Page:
Yesterday, it was announced that Kodak is going to stop making cameras and completely remove itself from the camera business.
For many photographers, myself included in this lot actually, their first camera was a Kodak camera. Technically speaking, if you ask me, my first “real” camera was a Nikon FE. I say “real camera” because this was the first camera I got that allowed me any control over any of the settings. I got this camera in the early 1990’s. But, if you dig back a little more, you’ll find that I actually got my first camera when I was about four years old. It was a Kodak Instamatic style camera and I kept it until I was in my teens, replaced then with a Kodak 110 camera, then later a “disc” film camera (onto an Olympus point and shoot, which I still have by the way, and then the trusty Nikon FE after that.) So, you see, my first camera was a Kodak too, although I lack the fond memories many people have of the old Brownie line of cameras. I never did get a Brownie camera, although I have always wanted one for Christmas.
This death of Kodak got me thinking. If I were in charge of Kodak, what would I do? What would I do differently? How would I try to save the company or even move the company forward, given the new generation of digital imaging? (Many people don’t realize it, but Kodak had partnered with Nikon in the early days of the digital camera to help bring digital imaging to where it is today.)
So many people have started to come out already and talk about how they have fond memories of their old Brownie cameras. Indeed, the Brownie was Kodak’s bread and butter for a long time. It was “THE” camera everybody had. It was cheap and it took great pictures. It ushered in the new dawn of everybody owning a camera and really took photography to the masses. Yesterday was a sad day indeed, when they announced the maker of the trusted little old “Brownie” would be making cameras no more.
Back to what I would do.
What I think Kodak should do is come up with a “Digital Brownie.” Yes, there are many digital cameras out there, probably too many and, yes, I’m actually crazy enough to advocate for yet another, but, bear with me on this, I think Kodak could pull this off. What I would propose is a “Digital Brownie” camera that would be a small, lightweight digital box style camera that was set up and designed for shooting good digital black and white images. When I say “set up and designed” I mean set up and designed, as in “right out of the box.”
You see, I think there really is a niche in the digital camera market, actually a niche to fill, if you will. There are many cameras designed to be light, easy to use, work underwater (!) be shockproof, etc. but there are none designed to shoot black and white straight out of the box. And black and white images are hard to work on in Photoshop. It takes skill to post-process digital images and come up with good (I mean really good) black and white images. Kodak could fit in here. Kodak could design a small, lightweight “Brownie” camera that came with software and processing pre-set to capture the best black and white images. They could put this in a cute, “Brownie” retro package and sell it to all of the kids who want to have a “Brownie” camera just like Grandma and Grandpa. Grandma and Grandpa might even buy one. Think of how popular they would be at Christmas time? Every old person would buy one for their kids and grandchildren as gifts. I could really see this happening. The conversation would go something like this, “When I was a kid, cameras all looked like this. We didn’t have cell phones and pictures came in black and white.” It would be Kodak’s “Holga” moment, if you will.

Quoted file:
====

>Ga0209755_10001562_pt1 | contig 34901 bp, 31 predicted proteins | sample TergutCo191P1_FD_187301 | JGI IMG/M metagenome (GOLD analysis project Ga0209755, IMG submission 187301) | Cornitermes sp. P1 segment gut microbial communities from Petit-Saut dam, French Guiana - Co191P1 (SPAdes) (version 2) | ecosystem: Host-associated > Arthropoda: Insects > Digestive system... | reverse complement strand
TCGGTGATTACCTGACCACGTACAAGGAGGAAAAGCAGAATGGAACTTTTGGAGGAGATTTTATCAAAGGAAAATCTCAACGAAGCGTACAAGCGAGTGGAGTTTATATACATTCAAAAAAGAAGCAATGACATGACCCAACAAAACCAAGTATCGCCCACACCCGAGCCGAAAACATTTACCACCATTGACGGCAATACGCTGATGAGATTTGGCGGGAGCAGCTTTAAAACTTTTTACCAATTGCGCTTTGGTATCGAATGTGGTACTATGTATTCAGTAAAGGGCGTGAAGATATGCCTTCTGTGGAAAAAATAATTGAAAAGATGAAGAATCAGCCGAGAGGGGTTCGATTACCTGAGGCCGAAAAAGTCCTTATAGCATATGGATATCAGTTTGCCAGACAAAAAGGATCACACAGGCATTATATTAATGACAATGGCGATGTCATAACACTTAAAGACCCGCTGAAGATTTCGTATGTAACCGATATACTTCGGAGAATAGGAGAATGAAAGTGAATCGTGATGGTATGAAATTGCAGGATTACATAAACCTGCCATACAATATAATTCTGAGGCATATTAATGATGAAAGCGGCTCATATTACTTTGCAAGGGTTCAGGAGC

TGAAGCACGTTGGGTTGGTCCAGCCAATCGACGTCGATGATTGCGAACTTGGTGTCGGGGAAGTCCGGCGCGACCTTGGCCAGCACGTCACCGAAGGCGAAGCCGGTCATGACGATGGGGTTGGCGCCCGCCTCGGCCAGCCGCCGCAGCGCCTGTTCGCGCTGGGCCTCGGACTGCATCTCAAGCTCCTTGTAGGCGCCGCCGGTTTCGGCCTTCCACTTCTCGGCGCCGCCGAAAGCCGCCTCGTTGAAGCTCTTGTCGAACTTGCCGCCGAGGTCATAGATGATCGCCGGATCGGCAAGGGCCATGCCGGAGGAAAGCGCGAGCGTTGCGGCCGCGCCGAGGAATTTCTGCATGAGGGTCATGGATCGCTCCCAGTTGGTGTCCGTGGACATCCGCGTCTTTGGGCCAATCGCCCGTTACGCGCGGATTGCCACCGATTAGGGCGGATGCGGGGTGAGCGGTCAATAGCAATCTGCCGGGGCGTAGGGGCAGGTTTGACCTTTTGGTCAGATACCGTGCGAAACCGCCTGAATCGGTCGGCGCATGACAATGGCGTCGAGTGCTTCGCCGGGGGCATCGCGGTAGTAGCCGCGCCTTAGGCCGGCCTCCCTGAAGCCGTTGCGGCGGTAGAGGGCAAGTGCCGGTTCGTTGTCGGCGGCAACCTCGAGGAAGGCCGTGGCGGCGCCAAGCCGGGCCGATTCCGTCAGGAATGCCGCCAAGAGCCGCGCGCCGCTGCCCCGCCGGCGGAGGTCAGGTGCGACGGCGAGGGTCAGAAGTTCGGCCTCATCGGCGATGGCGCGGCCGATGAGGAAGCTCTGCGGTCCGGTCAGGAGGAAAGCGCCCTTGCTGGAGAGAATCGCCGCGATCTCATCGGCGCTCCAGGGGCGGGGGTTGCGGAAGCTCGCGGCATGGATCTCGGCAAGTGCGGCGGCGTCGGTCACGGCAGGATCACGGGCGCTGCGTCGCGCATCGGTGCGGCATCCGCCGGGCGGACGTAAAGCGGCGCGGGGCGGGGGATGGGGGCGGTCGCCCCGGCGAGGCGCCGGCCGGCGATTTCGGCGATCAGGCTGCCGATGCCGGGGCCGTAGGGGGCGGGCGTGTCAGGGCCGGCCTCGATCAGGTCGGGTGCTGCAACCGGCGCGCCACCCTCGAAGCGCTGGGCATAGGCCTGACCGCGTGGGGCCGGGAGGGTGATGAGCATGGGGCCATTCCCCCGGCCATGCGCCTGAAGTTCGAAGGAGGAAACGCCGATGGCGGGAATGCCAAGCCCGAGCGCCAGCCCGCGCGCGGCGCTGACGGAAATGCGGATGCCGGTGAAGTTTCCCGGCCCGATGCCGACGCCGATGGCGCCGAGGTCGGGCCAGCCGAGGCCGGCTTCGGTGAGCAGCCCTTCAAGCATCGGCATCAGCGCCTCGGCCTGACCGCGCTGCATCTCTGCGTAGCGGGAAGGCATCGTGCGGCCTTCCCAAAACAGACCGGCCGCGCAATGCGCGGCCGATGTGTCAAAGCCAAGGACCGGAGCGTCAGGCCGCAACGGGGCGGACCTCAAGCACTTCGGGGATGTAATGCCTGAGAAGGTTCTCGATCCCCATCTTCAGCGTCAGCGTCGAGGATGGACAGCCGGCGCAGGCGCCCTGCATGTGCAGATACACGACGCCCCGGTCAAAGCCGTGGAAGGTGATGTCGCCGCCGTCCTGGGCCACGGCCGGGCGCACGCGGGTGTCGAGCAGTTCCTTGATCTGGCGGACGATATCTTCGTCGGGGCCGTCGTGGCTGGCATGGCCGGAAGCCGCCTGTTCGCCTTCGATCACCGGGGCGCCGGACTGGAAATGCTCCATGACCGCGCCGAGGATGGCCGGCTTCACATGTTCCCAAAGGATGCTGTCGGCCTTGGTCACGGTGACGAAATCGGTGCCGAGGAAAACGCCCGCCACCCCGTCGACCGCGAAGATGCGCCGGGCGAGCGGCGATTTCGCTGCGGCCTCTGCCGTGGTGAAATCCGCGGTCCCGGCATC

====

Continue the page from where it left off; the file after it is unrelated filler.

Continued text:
Black and white photography is timeless. It never goes out of style and it always looks good when done well. Brownies (and the “Brownie” name) are synonymous with good black and white images. I still wish I had a good Brownie camera to run black and white film. Yes, sure, I have a Hasselblad, and, yes, it’s a GREAT camera but it’s darned expensive. A Brownie was cheap, almost on the level, and a lot of fun to play with. Brownies were great cameras and I think there really is a place for them in the digital age.
Kodak could even make Brownies with several versions of “glass” or filters-for example, one where they had an old “crappy” scratched glass filter over the lens to make the images look worn (as if from an old camera) and one new “nice” glass filter to render them sharper, for those who want it that way and like a more modern look to their pictures.
This would be such a great camera, I could really see it catching on. I sure as heck would want one. But, alas, it will never come to pass. Kodak will be busy, I’m sure, making whatever it is they make now. (Fuji makes drugs now. I guess all that Velvia finally went to their heads!) Nobody will ever get to own my newfangled little “Digital Brownie” for the new generation, and that’s a sad thing really. It really is a sad day, even if not many people use Kodak cameras anymore. It’s the end of yet another era.
If anybody has an old (working) Brownie camera that shoots 120 film and is offering it for a reasonable price, please do let me know. Yes, I’d still be interested in such a beast, even given all of the cameras I have access to now, there’s something somewhat magical about those old Brownie cameras that’s hard to replicate in our new gear. Film be damned! I so would shoot one anyway.
Until next time…